ADA Compliance: Be Responsible. Be Prepared.
Keeping your company website user-friendly is crucial in providing a positive experience that encourages visitors to engage with your content. However, we often forget that being “user-friendly” applies to ALL USERS, including those with disabilities. Do you know if your site is ADA compliant? It’s a serious question, because the consequences of not being ADA compliant can result not only in alienating users, but legal ramifications for you and your business.
What is ADA compliance?
The Americans with Disabilities (ADA) Act of 1990 prohibits discrimination on the basis of a person being disabled. With advances in technology, the Department of Justice passed the Information and Technical Assistance on the Americans with Disabilities Act (ADA) Standards for Accessible Design in 2010. This act mandates that electronic and information technology be made accessible to people with disabilities. In simple terms, this means that disabled users should have the same experience on your website as a non-disabled user. They must be able to access all content by traditional means, or via assistive technologies such as screen readers.
Who must abide by ADA Compliance?
All websites representing a public-facing business or service must be ADA compliant. Government-funded websites must also be compliant. However, they must abide by a slightly different set of regulations, called Section 508.
What industries are most at risk, and where are they located?
Businesses that deal primarily in customer service face the greatest chance of being sued for not being ADA compliant. These include retail, travel, healthcare, education, and the foodservice industries. Additionally, states known for being home to great metropolitan areas – including New York, Florida, Pennsylvania, and California – are also at greater risk of being sued. The more people, the more prospective lawsuits.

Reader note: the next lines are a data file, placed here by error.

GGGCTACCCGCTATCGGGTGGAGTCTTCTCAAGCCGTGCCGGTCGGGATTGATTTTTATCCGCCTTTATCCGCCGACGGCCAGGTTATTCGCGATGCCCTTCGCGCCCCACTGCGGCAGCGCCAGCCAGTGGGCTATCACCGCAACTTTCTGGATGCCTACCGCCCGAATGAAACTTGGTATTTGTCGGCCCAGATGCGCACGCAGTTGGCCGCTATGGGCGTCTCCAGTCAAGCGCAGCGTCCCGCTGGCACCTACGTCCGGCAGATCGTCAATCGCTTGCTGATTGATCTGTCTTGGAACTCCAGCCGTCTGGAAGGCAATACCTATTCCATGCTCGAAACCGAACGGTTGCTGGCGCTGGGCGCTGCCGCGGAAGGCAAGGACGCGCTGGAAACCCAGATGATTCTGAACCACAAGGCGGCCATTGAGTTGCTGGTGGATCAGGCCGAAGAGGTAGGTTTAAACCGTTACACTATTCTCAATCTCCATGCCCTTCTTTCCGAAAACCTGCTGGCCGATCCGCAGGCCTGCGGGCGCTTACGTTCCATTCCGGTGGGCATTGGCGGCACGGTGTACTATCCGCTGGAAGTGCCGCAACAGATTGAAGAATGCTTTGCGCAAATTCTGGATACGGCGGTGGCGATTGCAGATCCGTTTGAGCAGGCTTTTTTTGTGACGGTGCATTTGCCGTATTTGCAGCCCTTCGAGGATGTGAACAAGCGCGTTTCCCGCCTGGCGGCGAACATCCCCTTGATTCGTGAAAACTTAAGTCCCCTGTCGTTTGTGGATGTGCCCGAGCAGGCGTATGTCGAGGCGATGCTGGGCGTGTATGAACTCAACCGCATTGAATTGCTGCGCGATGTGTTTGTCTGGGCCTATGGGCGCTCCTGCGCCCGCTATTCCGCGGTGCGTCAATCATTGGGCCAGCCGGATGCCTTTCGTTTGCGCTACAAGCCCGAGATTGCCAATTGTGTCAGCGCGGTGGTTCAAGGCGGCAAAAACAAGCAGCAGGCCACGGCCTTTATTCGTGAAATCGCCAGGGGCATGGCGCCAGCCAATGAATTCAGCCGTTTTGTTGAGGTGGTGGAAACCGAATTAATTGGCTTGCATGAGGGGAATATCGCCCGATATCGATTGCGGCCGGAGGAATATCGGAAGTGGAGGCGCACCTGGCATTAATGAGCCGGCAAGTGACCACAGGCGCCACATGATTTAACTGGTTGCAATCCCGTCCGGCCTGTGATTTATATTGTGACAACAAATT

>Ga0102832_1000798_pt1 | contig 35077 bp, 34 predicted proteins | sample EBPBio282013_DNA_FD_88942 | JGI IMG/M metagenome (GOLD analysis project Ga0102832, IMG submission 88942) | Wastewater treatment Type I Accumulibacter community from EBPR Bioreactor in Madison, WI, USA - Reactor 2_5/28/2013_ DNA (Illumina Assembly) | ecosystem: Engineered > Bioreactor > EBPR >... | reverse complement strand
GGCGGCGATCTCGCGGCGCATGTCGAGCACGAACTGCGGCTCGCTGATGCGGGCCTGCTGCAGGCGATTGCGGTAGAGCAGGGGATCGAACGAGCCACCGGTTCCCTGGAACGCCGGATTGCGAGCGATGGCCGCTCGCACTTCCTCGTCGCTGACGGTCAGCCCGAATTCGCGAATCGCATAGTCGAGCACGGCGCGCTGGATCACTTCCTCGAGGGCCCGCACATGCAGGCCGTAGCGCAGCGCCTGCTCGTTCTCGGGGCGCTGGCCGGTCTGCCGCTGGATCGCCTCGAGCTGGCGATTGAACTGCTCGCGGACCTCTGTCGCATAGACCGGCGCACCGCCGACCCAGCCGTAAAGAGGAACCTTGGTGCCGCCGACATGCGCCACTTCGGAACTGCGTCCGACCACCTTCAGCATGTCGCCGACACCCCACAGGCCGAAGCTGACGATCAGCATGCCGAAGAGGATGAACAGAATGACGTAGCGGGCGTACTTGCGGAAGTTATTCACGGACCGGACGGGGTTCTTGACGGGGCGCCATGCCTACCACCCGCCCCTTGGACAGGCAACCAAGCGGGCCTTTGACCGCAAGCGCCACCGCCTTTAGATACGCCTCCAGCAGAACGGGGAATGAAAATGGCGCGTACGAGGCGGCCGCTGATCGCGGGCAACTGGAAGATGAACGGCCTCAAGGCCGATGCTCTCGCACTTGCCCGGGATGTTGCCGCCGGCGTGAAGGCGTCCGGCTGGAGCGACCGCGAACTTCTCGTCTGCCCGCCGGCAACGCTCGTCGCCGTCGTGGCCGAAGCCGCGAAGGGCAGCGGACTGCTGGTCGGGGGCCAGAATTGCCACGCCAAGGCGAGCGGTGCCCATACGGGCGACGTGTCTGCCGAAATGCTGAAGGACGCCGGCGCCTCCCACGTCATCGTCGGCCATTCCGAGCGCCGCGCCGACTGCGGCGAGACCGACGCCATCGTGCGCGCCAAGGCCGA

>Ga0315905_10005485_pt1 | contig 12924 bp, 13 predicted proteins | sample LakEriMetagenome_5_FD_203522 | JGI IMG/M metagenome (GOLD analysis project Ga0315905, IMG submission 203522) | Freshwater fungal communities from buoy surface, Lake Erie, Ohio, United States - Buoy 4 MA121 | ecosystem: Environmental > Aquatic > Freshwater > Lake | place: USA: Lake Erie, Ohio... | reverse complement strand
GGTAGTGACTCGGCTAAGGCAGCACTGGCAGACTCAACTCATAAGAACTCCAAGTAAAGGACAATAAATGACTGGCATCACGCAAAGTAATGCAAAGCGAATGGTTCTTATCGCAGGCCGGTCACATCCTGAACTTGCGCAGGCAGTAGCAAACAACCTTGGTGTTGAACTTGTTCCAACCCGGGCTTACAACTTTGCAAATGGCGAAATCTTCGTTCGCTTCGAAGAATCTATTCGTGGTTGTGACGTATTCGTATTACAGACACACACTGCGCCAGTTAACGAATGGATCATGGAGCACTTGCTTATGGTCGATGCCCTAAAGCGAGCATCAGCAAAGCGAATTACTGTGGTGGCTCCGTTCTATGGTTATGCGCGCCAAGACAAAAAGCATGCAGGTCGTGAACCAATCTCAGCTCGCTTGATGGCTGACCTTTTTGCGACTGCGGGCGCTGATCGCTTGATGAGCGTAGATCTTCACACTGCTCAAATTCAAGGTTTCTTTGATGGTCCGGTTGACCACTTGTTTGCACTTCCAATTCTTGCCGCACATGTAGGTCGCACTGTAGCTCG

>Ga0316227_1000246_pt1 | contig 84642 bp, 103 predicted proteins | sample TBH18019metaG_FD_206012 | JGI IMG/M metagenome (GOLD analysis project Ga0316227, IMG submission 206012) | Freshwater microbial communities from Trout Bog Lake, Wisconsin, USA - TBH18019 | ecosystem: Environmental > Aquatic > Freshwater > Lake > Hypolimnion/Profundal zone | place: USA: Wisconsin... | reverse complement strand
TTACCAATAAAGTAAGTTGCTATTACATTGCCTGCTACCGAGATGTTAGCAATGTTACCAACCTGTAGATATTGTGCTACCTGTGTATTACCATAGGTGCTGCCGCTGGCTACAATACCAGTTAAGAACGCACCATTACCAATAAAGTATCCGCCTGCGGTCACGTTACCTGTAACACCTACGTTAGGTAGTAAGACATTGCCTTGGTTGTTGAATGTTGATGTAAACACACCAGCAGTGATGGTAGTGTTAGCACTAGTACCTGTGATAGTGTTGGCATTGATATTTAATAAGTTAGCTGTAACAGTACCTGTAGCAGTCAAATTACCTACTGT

Lawsuits on the rise
As reported in Seyfarth Shaw, there were just over 2,200 website accessibility federal lawsuits filed in 2018. That’s an astounding increase of 177% over 2017, and the trend is expected to continue. Many famous brands have had to settle lawsuits in recent years, such as Apple, Nike, Amazon, Burger King, and CNN.
Small businesses and ADA compliance
If the instantly recognizable names listed above can be sued, any business that’s not ADA compliant can be faced with a lawsuit. Big-name brands may have equally big bucks to settle expensive lawsuits. Small businesses, however, are more vulnerable. As Small Business Trends notes, smaller businesses are challenged by staying ADA compliant, along with following WCAG (Web Content Accessibility Guidelines), which are guidelines for making web content more accessible – particularly for individuals who have disabilities. There are three levels to the guidelines: A, AA, AAA. Level A is the minimum level of compliance to attain. However, you should speak to a legal consultant to find out what the appropriate level is for your business and audience.
Lawsuits centered on ADA compliance: true or false?
With so many lawsuits, it is reasonable to question the validity of some cases. Critics call this a form of “legal extortion,” and it is easy money for individuals and legal firms that specialize in targeting businesses with deep pockets. But still, what of the smaller businesses? They too can be the targets of lawsuits, regardless of how legitimate. To make matters worse, multiple parties for the same ADA violation can sue businesses – even if they are in the process of fixing the issue.
EGC Group’s take on what to do about ADA compliance.
At EGC, we look at both sides of the topic. We want to protect our clients, but we also have a deep understanding of why ADA compliance is important. It comes down to basic human rights for individuals who are handicapped.
As a policy, the EGC Development team recommends minimum “level A compliance” for all new website projects. We also offer the following service options for existing websites:
- Free risk evaluation reports
- Detailed full site evaluations
- Repair work to reach compliance
- Quarterly ADA maintenance retainers
- Website compliance training for client’s staff
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